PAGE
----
Before the Knicks lost to the New Orleans Hornets on Friday, they signed sharpshooter J. R. Smith to a $2.5 million deal in order to address their greatest need - perimeter shooting.
In his debut for the Knicks on Friday, Smith logged 15 points, three rebounds, two assists and one steal. (Reuters/Adam Hunger)
Smith is a career 37 percent three-point shooter, including a 39 percent rate last season, when he averaged 12.3 points, 4.1 rebounds and 2.2 assists for the Denver Nuggets. As of Friday, the Knicks were shooting only 30.3 percent from the arc, good for just 26th in the league. He is also an athletic and skilled ball handler and slasher who can break down defenses and penetrate.
But what are the risks?
Despite Smith being a good three-point shooter, and possibly just the up-tempo player Mike D'Antoni's system needs, he likes to shoot the three a lot, whether he is aware of a game situation or not. And, with Jeremy Lin and Carmelo Anthony, three players may command the ball at any given time.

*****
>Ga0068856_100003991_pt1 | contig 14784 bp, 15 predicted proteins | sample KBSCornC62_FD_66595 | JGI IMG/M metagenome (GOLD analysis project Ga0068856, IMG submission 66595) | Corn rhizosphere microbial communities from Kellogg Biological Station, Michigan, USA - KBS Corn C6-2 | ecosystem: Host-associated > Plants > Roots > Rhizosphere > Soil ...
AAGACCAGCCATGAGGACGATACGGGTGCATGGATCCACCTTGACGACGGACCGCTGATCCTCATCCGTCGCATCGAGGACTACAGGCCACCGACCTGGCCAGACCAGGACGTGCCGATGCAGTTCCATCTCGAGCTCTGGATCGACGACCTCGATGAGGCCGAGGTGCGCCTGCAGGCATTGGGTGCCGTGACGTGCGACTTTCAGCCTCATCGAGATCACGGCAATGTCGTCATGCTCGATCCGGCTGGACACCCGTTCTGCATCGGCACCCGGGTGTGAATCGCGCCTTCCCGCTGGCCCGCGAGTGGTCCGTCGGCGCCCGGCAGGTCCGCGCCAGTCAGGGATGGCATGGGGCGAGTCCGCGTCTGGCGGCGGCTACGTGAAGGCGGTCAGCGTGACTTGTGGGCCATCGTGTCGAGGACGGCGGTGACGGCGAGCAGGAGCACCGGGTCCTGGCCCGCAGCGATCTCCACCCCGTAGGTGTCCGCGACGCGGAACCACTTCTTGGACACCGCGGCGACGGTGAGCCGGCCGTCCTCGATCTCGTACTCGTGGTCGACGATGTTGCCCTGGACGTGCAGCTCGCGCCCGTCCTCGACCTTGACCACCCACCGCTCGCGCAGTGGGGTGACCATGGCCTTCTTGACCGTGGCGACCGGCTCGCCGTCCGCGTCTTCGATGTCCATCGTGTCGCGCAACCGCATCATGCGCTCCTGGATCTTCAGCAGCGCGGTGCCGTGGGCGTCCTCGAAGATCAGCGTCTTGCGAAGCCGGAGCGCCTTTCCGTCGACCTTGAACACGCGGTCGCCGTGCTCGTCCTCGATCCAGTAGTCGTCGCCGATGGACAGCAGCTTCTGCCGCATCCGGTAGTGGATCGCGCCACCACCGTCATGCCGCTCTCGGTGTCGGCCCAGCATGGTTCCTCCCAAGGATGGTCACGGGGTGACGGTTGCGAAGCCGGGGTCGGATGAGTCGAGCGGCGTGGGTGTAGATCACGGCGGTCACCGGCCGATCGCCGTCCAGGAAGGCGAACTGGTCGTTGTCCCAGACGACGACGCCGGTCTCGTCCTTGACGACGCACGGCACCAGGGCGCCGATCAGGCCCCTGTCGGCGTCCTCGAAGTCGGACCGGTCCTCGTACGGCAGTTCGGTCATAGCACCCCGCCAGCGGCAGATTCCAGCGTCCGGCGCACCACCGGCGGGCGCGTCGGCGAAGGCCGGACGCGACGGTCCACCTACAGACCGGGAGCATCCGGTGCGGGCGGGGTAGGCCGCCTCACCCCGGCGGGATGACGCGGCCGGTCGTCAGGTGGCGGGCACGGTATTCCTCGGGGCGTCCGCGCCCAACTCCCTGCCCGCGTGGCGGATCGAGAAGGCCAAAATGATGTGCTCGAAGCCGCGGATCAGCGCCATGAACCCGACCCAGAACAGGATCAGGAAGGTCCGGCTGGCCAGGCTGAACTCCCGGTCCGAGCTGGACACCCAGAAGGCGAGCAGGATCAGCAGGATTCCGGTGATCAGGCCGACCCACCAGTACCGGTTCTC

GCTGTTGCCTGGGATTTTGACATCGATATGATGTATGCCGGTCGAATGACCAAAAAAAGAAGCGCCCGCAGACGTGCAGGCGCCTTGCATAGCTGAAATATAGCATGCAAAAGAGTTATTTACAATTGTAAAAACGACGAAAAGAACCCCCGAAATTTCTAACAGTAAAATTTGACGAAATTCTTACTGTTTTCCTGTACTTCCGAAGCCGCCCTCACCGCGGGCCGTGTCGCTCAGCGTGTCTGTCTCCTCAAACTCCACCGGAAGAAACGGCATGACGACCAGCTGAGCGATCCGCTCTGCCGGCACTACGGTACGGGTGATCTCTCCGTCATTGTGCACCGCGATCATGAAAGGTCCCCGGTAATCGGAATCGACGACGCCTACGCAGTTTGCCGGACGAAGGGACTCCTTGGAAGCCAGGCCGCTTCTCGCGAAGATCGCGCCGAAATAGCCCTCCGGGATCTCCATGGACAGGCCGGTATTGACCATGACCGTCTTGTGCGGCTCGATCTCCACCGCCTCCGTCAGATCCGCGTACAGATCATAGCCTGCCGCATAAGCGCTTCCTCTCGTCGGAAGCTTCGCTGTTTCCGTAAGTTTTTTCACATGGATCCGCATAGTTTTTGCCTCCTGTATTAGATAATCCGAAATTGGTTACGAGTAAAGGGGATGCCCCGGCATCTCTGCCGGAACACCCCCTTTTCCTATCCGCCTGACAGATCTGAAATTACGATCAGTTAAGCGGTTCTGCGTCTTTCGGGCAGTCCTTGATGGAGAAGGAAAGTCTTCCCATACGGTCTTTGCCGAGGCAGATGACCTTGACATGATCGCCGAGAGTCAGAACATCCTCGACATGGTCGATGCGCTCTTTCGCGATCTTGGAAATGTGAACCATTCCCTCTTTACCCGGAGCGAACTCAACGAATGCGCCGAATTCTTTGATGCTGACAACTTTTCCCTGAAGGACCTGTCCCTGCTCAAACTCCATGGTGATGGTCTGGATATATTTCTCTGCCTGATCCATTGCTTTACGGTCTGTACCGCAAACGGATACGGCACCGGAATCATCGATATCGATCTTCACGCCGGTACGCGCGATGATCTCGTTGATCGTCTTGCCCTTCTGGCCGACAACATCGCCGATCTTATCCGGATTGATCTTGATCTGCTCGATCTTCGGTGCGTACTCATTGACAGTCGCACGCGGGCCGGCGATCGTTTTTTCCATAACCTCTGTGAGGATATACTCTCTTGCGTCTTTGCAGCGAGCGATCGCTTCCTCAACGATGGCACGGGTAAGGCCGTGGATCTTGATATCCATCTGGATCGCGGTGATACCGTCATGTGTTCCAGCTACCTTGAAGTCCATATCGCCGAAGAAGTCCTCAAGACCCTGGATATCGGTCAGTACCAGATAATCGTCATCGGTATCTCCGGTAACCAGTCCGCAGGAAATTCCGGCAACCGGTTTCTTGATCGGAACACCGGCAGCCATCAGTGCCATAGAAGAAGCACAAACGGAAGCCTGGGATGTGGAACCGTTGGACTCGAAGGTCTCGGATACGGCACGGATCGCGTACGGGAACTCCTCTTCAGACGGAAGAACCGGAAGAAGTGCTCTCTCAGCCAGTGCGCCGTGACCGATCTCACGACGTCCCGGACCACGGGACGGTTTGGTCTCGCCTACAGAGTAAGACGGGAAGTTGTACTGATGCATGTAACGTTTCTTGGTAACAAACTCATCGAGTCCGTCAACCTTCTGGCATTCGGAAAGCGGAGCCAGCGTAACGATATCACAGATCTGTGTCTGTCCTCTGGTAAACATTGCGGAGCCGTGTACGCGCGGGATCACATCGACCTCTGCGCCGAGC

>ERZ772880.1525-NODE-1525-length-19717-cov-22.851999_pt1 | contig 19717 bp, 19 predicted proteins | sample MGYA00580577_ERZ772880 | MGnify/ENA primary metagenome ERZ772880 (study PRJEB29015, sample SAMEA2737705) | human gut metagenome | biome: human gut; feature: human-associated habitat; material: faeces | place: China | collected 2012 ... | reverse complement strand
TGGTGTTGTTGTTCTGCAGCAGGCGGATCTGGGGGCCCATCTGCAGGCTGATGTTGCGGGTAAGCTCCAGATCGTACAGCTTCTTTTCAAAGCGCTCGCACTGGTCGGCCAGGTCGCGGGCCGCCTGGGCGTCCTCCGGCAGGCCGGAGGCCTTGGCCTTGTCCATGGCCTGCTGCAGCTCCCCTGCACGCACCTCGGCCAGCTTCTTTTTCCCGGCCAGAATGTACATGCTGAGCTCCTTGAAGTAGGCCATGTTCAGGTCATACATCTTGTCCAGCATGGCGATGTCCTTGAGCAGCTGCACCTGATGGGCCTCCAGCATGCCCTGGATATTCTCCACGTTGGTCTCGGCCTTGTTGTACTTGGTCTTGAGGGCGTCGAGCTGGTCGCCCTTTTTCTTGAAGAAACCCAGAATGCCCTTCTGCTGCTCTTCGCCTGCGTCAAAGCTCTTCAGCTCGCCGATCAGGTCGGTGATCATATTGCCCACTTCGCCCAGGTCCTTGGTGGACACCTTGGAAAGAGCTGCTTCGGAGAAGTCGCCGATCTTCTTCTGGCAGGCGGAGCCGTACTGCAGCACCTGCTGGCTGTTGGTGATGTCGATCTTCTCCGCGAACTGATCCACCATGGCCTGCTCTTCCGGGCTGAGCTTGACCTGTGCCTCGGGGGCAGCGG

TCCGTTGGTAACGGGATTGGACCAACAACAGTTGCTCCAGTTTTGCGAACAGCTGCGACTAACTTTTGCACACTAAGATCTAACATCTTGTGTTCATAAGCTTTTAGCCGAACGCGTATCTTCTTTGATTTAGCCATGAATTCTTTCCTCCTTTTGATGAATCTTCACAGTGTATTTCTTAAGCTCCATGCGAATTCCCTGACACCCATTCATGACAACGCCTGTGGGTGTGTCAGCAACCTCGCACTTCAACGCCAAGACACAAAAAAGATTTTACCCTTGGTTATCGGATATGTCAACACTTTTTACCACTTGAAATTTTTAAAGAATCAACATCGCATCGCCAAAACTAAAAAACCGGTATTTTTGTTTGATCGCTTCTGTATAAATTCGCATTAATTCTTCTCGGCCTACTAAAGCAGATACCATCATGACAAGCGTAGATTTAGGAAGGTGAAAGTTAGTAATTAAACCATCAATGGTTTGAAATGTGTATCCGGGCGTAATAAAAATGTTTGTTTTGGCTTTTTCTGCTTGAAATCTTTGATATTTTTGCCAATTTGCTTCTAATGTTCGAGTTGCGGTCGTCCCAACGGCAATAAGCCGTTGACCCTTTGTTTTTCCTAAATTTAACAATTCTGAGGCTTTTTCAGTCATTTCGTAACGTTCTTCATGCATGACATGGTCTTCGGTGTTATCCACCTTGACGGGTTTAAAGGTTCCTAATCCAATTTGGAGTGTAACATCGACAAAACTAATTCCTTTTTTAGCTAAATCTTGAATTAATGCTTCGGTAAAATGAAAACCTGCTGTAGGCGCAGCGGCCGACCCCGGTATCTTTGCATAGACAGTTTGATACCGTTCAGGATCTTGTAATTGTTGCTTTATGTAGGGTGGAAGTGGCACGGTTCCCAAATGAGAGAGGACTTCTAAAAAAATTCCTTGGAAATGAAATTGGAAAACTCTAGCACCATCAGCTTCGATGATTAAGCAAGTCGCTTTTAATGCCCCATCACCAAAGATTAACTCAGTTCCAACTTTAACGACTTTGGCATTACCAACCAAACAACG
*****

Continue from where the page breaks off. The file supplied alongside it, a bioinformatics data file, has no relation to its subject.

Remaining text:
Character-wise, Smith's has had an attitude and temperamental behavior that have led to repercussions. He had a tense relationship with Nuggets coach George Karl, who suspended him for a playoff game in 2007, specifically because of Smith's shot selection; he served a 10-game suspension in the 2006-2007 season for his part in a Knicks-Nuggets brawl at Madison Square Garden, in which he and Nate Robinson wrestled each other into the front row; he served a three-game suspension in 2007 for his part in an incident at a Denver nightclub; and a guilty plea for reckless driving led to a seven-game suspension in 2009.
Smith had 15 points in his debut against the defending-champion Dallas Mavericks Sunday, but only time will tell if Smith becomes exactly what the Knicks need or the proverbial disruptor of team chemistry.
View the slideshow for five other players that the Knicks have taken a risk on in recent history.